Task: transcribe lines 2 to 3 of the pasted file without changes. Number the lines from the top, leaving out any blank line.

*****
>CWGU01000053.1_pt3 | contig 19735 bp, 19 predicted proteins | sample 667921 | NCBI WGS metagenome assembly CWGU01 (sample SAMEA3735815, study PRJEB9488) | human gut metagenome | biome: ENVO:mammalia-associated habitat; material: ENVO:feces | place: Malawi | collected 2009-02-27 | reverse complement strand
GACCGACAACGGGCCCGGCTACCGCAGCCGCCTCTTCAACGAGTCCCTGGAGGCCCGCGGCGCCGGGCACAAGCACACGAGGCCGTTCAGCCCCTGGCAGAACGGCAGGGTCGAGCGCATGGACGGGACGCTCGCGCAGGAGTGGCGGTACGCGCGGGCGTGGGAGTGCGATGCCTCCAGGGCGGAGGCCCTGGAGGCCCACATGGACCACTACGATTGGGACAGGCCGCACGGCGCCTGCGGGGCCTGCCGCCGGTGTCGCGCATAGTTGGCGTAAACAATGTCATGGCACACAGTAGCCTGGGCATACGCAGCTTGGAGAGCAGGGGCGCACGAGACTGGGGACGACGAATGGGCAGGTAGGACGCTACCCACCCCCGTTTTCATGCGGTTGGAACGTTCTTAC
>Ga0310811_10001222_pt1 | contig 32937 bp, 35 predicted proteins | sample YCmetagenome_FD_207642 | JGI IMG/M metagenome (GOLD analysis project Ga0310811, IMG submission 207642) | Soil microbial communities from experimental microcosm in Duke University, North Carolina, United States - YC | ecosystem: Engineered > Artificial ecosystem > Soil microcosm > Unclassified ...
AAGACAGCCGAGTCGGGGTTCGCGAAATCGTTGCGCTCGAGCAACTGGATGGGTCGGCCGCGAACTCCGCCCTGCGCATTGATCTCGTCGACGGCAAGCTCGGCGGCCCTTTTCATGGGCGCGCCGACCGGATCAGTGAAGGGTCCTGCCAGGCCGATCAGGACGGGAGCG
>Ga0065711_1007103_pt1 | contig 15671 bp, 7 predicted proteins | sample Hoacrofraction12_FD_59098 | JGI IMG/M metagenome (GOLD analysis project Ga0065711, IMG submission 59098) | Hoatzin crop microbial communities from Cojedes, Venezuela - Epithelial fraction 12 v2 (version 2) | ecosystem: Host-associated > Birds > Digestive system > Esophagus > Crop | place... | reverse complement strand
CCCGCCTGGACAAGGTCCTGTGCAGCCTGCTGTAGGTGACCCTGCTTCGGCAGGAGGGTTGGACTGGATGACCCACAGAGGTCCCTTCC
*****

GACCGACAACGGGCCCGGCTACCGCAGCCGCCTCTTCAACGAGTCCCTGGAGGCCCGCGGCGCCGGGCACAAGCACACGAGGCCGTTCAGCCCCTGGCAGAACGGCAGGGTCGAGCGCATGGACGGGACGCTCGCGCAGGAGTGGCGGTACGCGCGGGCGTGGGAGTGCGATGCCTCCAGGGCGGAGGCCCTGGAGGCCCACATGGACCACTACGATTGGGACAGGCCGCACGGCGCCTGCGGGGCCTGCCGCCGGTGTCGCGCATAGTTGGCGTAAACAATGTCATGGCACACAGTAGCCTGGGCATACGCAGCTTGGAGAGCAGGGGCGCACGAGACTGGGGACGACGAATGGGCAGGTAGGACGCTACCCACCCCCGTTTTCATGCGGTTGGAACGTTCTTAC
>Ga0310811_10001222_pt1 | contig 32937 bp, 35 predicted proteins | sample YCmetagenome_FD_207642 | JGI IMG/M metagenome (GOLD analysis project Ga0310811, IMG submission 207642) | Soil microbial communities from experimental microcosm in Duke University, North Carolina, United States - YC | ecosystem: Engineered > Artificial ecosystem > Soil microcosm > Unclassified ...